Dr. Justin Holcomb
Dr. Justin Holcomb

Dr. Justin Holcomb, Adjunct Professor of Theology at RTS Orlando, believes that humility and self-awareness are essential when deciding when to voice concerns. When we’re not dealing with concerns over sin, we should ask ourselves if we’re raising a preference to the level of an ethical problem or if we’re repressing an ethical concern out of a tendency toward people-pleasing. “Run it past someone you trust who is outside of the organization,” he recommends.

If you do decide that your concern is worth voicing, “actually have conversations with those church leaders,” says Dr. Nate Brooks, Assistant Professor of Christian Counseling at the Charlotte campus. “We naturally recoil from uncomfortable conversations, but they are essential if we are to act in ways befitting the kingdom… We might have misunderstood, or [the leaders] were less than clear.”

Dr. Holcomb also advises using pre-established channels for communicating concerns, whether a town hall, a contact person, or a process established through church polity. If your concerns are not addressed, handled well, or “only become more concerning,” as Dr. Brooks puts it, it may be worth speaking again with trusted outsiders for perspective.

Two common reasons to leave a church are undealt-with heresy or moral failure. “Moral failure can include bullying behavior, covering up abuse, or mocking and deriding theological, cultural, or political opponents,” Dr. Brooks explains. However, there can be other good reasons to leave a church. “The ethos of the church may be different than how your heart expresses Christianity. You might agree on doctrine but find the way that doctrine is lived out is very different.”

If you end up deciding to leave the church, “how you leave matters,” reminds Dr. Brooks. “Share your concerns with those who ought to know — usually the leaders and a handful of close friends within the church. For everyone else, just say you saw the Lord leading you in a different direction.”

Tolerating Distress as Leaders

How should leaders respond when congregants bring concerns, when change affects the entire community, or when a church is navigating a crisis or trauma? How do we build healthy communities that can withstand distress?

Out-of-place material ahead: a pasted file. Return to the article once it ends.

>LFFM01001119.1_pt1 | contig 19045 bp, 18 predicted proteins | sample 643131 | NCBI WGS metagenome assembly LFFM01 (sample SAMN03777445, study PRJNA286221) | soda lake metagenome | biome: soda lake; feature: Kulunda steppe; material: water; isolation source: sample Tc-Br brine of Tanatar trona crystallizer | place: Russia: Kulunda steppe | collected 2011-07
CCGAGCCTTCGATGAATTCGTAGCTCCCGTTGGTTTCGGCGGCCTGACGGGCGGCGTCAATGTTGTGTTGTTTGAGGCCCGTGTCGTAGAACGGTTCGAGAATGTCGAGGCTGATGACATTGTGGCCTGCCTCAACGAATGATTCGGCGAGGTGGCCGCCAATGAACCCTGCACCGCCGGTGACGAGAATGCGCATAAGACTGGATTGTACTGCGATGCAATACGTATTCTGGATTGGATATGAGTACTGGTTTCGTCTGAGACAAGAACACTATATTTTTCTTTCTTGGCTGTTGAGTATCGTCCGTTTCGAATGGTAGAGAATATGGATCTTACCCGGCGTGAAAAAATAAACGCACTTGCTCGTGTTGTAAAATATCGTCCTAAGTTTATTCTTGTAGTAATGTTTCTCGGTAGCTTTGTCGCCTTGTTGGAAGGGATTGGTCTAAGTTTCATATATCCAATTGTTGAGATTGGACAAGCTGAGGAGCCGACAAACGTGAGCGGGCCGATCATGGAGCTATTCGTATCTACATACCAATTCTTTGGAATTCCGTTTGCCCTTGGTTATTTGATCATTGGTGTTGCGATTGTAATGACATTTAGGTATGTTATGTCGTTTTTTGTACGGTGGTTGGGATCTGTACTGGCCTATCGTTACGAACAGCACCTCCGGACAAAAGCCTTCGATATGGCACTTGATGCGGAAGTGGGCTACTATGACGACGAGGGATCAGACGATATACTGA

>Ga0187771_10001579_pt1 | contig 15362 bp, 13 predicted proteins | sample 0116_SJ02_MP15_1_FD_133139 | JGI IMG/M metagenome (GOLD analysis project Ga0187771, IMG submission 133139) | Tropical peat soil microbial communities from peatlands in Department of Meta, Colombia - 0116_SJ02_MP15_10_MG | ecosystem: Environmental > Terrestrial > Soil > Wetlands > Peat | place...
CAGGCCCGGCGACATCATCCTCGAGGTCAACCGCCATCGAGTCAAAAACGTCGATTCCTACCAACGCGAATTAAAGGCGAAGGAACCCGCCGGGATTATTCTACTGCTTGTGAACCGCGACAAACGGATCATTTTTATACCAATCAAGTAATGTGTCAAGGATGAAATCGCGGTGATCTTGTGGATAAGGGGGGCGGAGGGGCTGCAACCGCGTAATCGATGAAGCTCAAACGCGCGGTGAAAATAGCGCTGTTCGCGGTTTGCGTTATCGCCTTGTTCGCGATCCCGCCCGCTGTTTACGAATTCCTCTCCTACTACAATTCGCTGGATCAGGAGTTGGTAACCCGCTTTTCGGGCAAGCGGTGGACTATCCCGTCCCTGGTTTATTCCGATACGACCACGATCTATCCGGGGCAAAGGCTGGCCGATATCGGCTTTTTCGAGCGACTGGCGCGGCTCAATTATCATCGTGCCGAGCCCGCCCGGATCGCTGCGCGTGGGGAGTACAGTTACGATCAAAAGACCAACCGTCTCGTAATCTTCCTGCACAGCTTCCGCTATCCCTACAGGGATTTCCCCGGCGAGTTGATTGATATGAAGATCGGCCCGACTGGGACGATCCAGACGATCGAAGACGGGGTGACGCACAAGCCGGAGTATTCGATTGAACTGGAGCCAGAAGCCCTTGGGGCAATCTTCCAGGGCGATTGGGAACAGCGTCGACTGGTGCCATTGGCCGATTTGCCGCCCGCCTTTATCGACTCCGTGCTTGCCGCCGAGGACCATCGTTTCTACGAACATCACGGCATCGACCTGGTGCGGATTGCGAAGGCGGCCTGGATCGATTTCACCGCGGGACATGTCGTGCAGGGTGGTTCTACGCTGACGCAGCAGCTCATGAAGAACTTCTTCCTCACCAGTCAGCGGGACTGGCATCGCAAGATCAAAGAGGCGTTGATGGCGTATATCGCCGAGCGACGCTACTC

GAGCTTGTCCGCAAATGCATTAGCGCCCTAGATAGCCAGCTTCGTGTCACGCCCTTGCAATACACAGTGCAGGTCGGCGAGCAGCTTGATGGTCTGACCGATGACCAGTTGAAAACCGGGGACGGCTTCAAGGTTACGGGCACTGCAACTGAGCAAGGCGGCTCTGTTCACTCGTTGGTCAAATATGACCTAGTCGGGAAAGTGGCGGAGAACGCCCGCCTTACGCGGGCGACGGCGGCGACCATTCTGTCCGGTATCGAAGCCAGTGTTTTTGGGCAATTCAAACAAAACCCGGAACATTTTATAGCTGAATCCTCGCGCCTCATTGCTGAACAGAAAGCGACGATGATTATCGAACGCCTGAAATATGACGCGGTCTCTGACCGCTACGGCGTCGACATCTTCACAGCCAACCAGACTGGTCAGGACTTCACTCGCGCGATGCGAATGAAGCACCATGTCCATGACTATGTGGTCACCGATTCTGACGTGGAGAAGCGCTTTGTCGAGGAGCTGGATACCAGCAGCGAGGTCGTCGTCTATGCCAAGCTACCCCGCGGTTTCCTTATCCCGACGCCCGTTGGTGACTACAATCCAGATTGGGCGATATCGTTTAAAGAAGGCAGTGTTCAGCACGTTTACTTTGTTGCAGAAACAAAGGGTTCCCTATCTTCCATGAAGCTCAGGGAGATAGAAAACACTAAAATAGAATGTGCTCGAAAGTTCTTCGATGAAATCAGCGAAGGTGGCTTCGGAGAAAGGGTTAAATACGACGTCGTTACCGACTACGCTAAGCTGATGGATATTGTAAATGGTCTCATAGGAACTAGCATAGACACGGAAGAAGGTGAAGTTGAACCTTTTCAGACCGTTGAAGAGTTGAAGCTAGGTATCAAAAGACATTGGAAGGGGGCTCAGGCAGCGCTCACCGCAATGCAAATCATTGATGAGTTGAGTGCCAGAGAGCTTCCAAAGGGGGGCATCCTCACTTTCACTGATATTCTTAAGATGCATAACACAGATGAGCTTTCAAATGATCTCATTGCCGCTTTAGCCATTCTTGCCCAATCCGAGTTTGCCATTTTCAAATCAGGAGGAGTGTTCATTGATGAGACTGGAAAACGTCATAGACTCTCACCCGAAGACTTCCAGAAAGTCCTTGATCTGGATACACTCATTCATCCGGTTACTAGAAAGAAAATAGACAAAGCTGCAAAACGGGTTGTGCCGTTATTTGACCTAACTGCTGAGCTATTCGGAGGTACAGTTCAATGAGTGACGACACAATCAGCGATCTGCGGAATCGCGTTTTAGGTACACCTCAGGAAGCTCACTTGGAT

Nate Brooks headshot
Dr. Nate Brooks

One of the best things pastors and church leaders can do is listen well. “Listening to the congregation will help to uphold church unity — not total agreement, but respect and space for disagreement. Church leadership that dismisses, ignores, or belittles the concerns of their members are working to fracture the unity of the church,” Dr. Brooks explains.

For Dr. Pennock, it’s important to invest in leaders’ spiritual maturity, which goes hand-in-hand with emotional development. “Spiritual maturity means we have been transformed by the renewing of our minds, but also in our hearts, our affections, and our desires. We are becoming more like Christ… Following Christ into places of humility and growth and pain and joy will change who you are as a person, not just what you believe theologically.”

If church leaders have grown in their own distress tolerance and emotional maturity, they can listen and respond in ways that are not self-protective or rigid. “When we’re not dealing with sin issues, there can be so much disagreement,” Dr. Pennock observes. “We find it difficult when people are upset with us.” Can leaders tolerate the distress that comes when half of the congregation is angry about a decision?

Dr. Brooks finds that communities can withstand changes when they aren’t “based around one leader.” If a church or ministry’s identity is shaped by only one man, there will be more shock if that leader takes another call. When possible, churches should have more than one man preaching. “The best thing an organization can do is create a community of mutual involvement, responsibility, and care.”

Another way that church leaders can cultivate healthy communities is through honest and compassionate communication about the mission and purpose of the church, including sharing expectations, ways to participate, and inviting feedback. Dr. Holcomb encourages leaders to communicate with an appropriate amount of transparency.

Fostering transparency starts with trustworthy leaders who are committed to the truth. “Their yes is yes,” Dr. Holcomb explains. For Hillerman, transparency also includes modeling confession and repentance. These practices and characteristics increase the trust and credibility needed to maintain stability during seasons of change.

Regardless of the positions we find ourselves in — individual, church member, community leader — or the stresses we’re facing, growing in our ability to lament, wrestle, and speak truth to ourselves will help us deal with the reality that “there is no escape from distress” in this world. As Hillerman puts it, “‘His mercies are new every morning’ means we have to go back for his mercies every morning. We sometimes get tired of going back, but that’s how we’re made.” As we go back for his mercies, we can do so with the gospel hope that — one day — God will wipe away every tear from our eyes.